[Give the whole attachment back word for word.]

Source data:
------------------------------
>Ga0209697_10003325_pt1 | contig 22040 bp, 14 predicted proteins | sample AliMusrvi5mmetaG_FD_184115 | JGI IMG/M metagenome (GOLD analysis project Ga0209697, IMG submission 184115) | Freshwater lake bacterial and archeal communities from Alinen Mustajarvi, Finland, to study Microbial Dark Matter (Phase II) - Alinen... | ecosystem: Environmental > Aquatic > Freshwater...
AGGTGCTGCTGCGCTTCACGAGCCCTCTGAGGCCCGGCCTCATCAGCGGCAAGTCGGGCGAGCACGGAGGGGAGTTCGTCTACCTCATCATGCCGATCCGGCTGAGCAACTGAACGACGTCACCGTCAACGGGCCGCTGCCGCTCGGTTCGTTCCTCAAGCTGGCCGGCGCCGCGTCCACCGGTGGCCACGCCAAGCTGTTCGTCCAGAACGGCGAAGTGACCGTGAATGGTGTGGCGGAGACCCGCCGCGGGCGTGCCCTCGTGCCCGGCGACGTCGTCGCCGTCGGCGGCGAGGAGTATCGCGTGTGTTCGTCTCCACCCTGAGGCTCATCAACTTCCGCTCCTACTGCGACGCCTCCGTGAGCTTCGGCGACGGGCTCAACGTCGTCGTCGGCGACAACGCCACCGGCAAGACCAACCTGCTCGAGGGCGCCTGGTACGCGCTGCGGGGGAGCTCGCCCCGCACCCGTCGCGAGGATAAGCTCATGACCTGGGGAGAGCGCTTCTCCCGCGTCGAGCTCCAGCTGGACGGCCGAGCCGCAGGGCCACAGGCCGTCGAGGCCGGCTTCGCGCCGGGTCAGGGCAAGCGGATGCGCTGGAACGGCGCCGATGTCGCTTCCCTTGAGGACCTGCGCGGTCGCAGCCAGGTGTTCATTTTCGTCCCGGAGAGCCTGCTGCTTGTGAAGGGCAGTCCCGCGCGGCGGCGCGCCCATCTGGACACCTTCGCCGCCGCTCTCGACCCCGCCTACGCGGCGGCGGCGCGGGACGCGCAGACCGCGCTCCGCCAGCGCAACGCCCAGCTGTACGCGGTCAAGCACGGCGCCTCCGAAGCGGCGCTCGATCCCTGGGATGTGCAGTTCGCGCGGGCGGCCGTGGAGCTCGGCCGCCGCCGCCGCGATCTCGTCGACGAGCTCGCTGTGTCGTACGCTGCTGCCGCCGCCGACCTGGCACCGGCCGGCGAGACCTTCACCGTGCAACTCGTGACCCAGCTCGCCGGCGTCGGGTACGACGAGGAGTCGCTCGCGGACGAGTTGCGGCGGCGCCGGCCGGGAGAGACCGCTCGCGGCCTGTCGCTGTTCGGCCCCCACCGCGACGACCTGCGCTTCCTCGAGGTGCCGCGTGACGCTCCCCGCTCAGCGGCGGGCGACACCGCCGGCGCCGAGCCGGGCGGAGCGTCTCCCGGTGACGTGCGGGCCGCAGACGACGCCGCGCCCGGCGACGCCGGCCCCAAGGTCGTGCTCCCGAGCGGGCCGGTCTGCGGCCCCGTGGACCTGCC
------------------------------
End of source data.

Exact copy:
>Ga0209697_10003325_pt1 | contig 22040 bp, 14 predicted proteins | sample AliMusrvi5mmetaG_FD_184115 | JGI IMG/M metagenome (GOLD analysis project Ga0209697, IMG submission 184115) | Freshwater lake bacterial and archeal communities from Alinen Mustajarvi, Finland, to study Microbial Dark Matter (Phase II) - Alinen... | ecosystem: Environmental > Aquatic > Freshwater...
AGGTGCTGCTGCGCTTCACGAGCCCTCTGAGGCCCGGCCTCATCAGCGGCAAGTCGGGCGAGCACGGAGGGGAGTTCGTCTACCTCATCATGCCGATCCGGCTGAGCAACTGAACGACGTCACCGTCAACGGGCCGCTGCCGCTCGGTTCGTTCCTCAAGCTGGCCGGCGCCGCGTCCACCGGTGGCCACGCCAAGCTGTTCGTCCAGAACGGCGAAGTGACCGTGAATGGTGTGGCGGAGACCCGCCGCGGGCGTGCCCTCGTGCCCGGCGACGTCGTCGCCGTCGGCGGCGAGGAGTATCGCGTGTGTTCGTCTCCACCCTGAGGCTCATCAACTTCCGCTCCTACTGCGACGCCTCCGTGAGCTTCGGCGACGGGCTCAACGTCGTCGTCGGCGACAACGCCACCGGCAAGACCAACCTGCTCGAGGGCGCCTGGTACGCGCTGCGGGGGAGCTCGCCCCGCACCCGTCGCGAGGATAAGCTCATGACCTGGGGAGAGCGCTTCTCCCGCGTCGAGCTCCAGCTGGACGGCCGAGCCGCAGGGCCACAGGCCGTCGAGGCCGGCTTCGCGCCGGGTCAGGGCAAGCGGATGCGCTGGAACGGCGCCGATGTCGCTTCCCTTGAGGACCTGCGCGGTCGCAGCCAGGTGTTCATTTTCGTCCCGGAGAGCCTGCTGCTTGTGAAGGGCAGTCCCGCGCGGCGGCGCGCCCATCTGGACACCTTCGCCGCCGCTCTCGACCCCGCCTACGCGGCGGCGGCGCGGGACGCGCAGACCGCGCTCCGCCAGCGCAACGCCCAGCTGTACGCGGTCAAGCACGGCGCCTCCGAAGCGGCGCTCGATCCCTGGGATGTGCAGTTCGCGCGGGCGGCCGTGGAGCTCGGCCGCCGCCGCCGCGATCTCGTCGACGAGCTCGCTGTGTCGTACGCTGCTGCCGCCGCCGACCTGGCACCGGCCGGCGAGACCTTCACCGTGCAACTCGTGACCCAGCTCGCCGGCGTCGGGTACGACGAGGAGTCGCTCGCGGACGAGTTGCGGCGGCGCCGGCCGGGAGAGACCGCTCGCGGCCTGTCGCTGTTCGGCCCCCACCGCGACGACCTGCGCTTCCTCGAGGTGCCGCGTGACGCTCCCCGCTCAGCGGCGGGCGACACCGCCGGCGCCGAGCCGGGCGGAGCGTCTCCCGGTGACGTGCGGGCCGCAGACGACGCCGCGCCCGGCGACGCCGGCCCCAAGGTCGTGCTCCCGAGCGGGCCGGTCTGCGGCCCCGTGGACCTGCC